to manage changes to their attributes through a
actually store an instance
A in the storage, though, you need to
commit a reference to
x in some object that is already stored in the
root object is always there, for example, so you can do
something like this:
# Assume mymodule defines A as a subclass of Persistent.
from mymodule import A
x = A()
root = connection.get_root() # connection set as shown above.
root["sample"] = x # root is dict-like
connection.commit() # Now x is stored.
Subsequent changes to
x, or to new
A instances put on attributes of
and so on, will all be managed by the
Connection just as for the root
object. This management of the
Persistent instance continues as long
as the instance is in the storage. Sometimes, though, we wish to
Persistent instances from the storage so that the file
can be smaller. This garbage collection can be done manually by calling
pack() method. If you are using a storage server to
Storage, you can use the
gcinterval argument to tell it to
take care of garbage collection automatically.
When you change an attribute of a Persistent instance, the fact that
the instance has been changed is noted with the
Connection, so that
Connection knows what instances need to be stored on the next
commit(). The same change-tracking occurs automatically when you make
dict-like changes to
PersistentDict instances or list-like changes to
PersistentList instances. If, however, you make changes to a
non-persistent container, even if it is the value of an attribute of a
Persistent instance, the changes are not automatically noted with
Connection. To make sure that your changes do get saved, you must
_p_note_change() method of the
Persistent instance that
refers to the changed non-persistent container. You can see an
example of this by looking at the source code of
PersistentList, both of which maintain a non-persistent container on a
"data" attribute, shadow the methods of the underlying container, and
add calls to
self._p_note_change() in every method that makes changes.
FileStorageclass can detect if the last transaction has been truncated. There is no need to shutdown the storage server first. Because writes are isolated, a utility such as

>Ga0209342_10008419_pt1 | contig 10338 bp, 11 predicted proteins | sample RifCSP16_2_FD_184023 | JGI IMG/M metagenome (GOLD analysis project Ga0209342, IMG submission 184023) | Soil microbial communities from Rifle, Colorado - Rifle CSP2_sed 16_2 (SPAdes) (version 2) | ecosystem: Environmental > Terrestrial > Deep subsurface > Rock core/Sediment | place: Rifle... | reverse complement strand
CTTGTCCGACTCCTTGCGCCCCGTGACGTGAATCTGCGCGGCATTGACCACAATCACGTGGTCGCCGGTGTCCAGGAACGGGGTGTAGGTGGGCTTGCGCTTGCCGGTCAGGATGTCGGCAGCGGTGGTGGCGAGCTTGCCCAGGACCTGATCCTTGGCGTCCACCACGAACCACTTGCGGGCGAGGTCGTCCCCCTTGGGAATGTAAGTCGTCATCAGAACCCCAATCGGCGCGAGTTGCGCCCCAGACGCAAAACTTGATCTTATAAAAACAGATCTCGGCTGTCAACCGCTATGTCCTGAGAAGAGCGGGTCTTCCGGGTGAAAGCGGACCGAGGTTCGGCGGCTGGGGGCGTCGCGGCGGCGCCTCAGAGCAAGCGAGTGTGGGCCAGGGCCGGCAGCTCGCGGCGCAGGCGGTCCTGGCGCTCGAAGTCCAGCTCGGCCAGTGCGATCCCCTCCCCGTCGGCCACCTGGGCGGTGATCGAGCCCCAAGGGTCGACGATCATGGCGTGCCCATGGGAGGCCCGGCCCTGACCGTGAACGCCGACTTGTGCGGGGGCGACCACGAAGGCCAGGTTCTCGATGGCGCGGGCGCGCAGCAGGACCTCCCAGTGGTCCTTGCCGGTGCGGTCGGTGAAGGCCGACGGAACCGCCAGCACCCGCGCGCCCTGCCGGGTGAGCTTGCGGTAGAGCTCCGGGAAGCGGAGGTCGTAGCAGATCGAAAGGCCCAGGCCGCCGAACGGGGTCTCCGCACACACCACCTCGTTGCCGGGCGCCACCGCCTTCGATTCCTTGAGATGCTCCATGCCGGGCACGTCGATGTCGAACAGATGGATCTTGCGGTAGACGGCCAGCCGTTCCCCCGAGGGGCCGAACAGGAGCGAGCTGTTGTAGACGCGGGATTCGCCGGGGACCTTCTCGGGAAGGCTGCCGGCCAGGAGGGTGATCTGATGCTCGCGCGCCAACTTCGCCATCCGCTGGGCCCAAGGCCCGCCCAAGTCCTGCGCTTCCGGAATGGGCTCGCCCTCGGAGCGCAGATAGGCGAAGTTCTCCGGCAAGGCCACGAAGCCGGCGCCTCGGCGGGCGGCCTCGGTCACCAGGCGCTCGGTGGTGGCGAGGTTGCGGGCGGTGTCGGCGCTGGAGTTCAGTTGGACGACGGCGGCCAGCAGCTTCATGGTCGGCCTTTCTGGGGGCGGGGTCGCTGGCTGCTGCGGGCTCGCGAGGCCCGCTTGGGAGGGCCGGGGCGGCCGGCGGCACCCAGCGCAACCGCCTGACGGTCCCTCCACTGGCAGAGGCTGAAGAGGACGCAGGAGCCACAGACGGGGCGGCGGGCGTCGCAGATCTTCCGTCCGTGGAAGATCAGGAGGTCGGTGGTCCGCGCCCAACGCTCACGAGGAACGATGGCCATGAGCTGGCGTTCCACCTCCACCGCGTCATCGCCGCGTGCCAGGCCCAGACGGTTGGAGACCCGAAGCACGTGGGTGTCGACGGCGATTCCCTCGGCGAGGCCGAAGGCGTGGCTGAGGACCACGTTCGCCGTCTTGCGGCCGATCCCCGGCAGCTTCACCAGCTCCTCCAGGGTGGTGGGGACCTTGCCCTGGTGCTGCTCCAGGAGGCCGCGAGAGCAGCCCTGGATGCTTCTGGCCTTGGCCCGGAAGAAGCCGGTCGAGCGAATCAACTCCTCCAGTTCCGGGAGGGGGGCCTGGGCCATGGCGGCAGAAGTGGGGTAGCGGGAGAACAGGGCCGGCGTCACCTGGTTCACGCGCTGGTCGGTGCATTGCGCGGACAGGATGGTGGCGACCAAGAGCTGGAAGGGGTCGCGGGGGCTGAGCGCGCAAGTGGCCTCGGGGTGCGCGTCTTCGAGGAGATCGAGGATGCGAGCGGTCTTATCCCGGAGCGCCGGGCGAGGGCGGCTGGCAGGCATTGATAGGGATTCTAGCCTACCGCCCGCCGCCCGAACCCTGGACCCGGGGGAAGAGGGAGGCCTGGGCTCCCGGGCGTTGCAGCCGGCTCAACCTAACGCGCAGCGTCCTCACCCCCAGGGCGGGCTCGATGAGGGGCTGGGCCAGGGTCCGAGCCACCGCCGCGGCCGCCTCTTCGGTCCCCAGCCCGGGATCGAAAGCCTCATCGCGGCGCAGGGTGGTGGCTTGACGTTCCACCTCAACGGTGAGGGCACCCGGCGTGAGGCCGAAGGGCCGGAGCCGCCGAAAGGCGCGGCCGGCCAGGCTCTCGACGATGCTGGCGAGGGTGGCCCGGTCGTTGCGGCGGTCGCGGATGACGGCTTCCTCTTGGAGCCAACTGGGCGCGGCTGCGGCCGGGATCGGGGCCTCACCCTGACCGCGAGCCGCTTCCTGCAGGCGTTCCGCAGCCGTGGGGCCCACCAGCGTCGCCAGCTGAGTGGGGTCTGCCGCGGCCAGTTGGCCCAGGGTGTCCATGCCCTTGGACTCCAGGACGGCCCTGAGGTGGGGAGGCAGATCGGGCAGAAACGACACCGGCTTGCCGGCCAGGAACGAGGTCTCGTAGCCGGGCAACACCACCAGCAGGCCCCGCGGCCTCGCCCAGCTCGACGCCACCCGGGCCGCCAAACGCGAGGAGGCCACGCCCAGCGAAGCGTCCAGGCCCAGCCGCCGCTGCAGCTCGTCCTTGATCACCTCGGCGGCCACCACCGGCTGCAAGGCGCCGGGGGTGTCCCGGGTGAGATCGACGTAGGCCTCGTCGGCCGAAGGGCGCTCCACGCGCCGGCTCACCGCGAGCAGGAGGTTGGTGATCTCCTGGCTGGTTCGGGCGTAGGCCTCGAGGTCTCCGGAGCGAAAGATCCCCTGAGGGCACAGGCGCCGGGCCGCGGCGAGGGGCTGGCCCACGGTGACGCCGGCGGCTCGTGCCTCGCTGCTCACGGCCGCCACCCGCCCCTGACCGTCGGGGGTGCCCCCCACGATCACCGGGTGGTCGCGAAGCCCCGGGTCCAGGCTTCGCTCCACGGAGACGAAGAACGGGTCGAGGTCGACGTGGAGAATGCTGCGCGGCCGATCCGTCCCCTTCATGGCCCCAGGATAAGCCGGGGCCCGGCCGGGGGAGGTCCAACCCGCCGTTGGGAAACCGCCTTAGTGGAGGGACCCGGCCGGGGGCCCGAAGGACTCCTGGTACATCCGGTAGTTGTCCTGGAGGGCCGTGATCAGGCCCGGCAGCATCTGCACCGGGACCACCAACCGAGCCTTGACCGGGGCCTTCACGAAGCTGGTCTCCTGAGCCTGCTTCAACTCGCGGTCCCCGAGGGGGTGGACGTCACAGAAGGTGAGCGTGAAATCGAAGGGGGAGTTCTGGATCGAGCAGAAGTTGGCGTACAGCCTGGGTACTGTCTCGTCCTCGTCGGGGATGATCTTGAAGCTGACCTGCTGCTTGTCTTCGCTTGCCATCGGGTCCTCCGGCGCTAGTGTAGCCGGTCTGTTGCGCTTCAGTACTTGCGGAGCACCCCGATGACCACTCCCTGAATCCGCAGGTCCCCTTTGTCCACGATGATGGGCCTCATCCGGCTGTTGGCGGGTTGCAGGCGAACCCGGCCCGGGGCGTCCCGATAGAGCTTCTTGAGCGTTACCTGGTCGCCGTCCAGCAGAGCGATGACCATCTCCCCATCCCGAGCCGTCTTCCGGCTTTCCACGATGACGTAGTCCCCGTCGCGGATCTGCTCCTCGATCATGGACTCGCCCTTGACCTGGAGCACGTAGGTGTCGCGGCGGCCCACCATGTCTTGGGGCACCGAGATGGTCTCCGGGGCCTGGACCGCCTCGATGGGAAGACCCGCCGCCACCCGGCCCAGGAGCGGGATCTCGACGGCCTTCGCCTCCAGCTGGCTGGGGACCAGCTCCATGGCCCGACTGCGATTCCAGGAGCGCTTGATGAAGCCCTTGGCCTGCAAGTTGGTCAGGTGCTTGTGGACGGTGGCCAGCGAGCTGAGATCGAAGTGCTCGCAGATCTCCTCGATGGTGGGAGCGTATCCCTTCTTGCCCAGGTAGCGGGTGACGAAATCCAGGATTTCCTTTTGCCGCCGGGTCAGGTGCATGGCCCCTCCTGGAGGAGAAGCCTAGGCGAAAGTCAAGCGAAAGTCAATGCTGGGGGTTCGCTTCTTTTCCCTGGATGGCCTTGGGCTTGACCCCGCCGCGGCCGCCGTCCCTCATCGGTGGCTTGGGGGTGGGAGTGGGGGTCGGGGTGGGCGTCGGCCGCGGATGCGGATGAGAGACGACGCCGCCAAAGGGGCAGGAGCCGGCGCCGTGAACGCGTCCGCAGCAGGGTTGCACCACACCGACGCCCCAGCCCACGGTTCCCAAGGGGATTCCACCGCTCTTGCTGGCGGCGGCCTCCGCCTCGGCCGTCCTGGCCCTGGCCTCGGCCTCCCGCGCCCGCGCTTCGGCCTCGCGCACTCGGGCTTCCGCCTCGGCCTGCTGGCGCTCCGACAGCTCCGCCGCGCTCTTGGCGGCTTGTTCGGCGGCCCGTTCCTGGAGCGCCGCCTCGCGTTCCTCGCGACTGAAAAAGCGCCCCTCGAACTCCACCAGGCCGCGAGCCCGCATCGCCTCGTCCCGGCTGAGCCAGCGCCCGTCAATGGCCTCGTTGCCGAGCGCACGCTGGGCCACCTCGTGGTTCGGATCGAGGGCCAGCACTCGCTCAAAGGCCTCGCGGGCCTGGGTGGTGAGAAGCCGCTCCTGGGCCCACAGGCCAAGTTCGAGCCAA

rsynccan be used for efficient backups. If you are setting up a backup system for Durus database files, consider rsync (version 3.0.2 or higher) with the
abort()in the second client in order to see the new data. This behavior is necessary to provide data consistency.
ReadConflictError. What must it do to recover?
abort()and restart the transaction. Note that it must not keep partial results in local variables, for example, since the data it was using before the conflict was out of date.
Ahas accessed an attribute of a
Xand some other client has also committed changes to
X, then a
ConflictErrorexception will be raised when client
Atries to commit any changes. This prevents client
Afrom committing changes that are based on out-of-date data.
ReadConflictErroris raised are complicated so the source code is probably the best reference. In essence, a read conflict occurs when a client tries to load data from the storage server that is inconsistent with other data that it has accessed since the last
For example, a client examines object
A, a second client modifies object
A and object
B. If the first client tries to load object
B it will get
a read conflict error. The state of object
A, already accessed, is not
consistent with the state of
gen_every_instance()function from the
durus.connectionmodule. Note that this is expensive since it iterates over every record in the database. We use it only for making data model changes.
gen_every_instance(). If you have a direct way to iterate over the instances that contain references to instances of OldClass, do that instead of
_p_note_change()on each of them.
PersistentObjectsubclass. How do I update the database?
import newmodule sys.modules["oldmodule"] = newmodule
Connection Ainto an object from
Durus was inspired by ZODB and ZEO, the database and client/server code produced by our friends at Zope, Inc. Like ZODB, Durus implements a pickle storage system and manages instances of a Persistent class in a transactional way. Like ZEO, Durus supports access to a shared storage from connections in multiple processes.
The code of Durus shares some small fragments and some names with code in ZODB/ZEO, but we do not consider Durus to be a modification of ZODB/ZEO.
Durus was developed by the MEMS Exchange software team starting in 2003:
Neil initiated work on Durus and made it fast.
Patrick K. O'Brien
Jesús Cea Avión
Sergio Ãlvarez Muñoz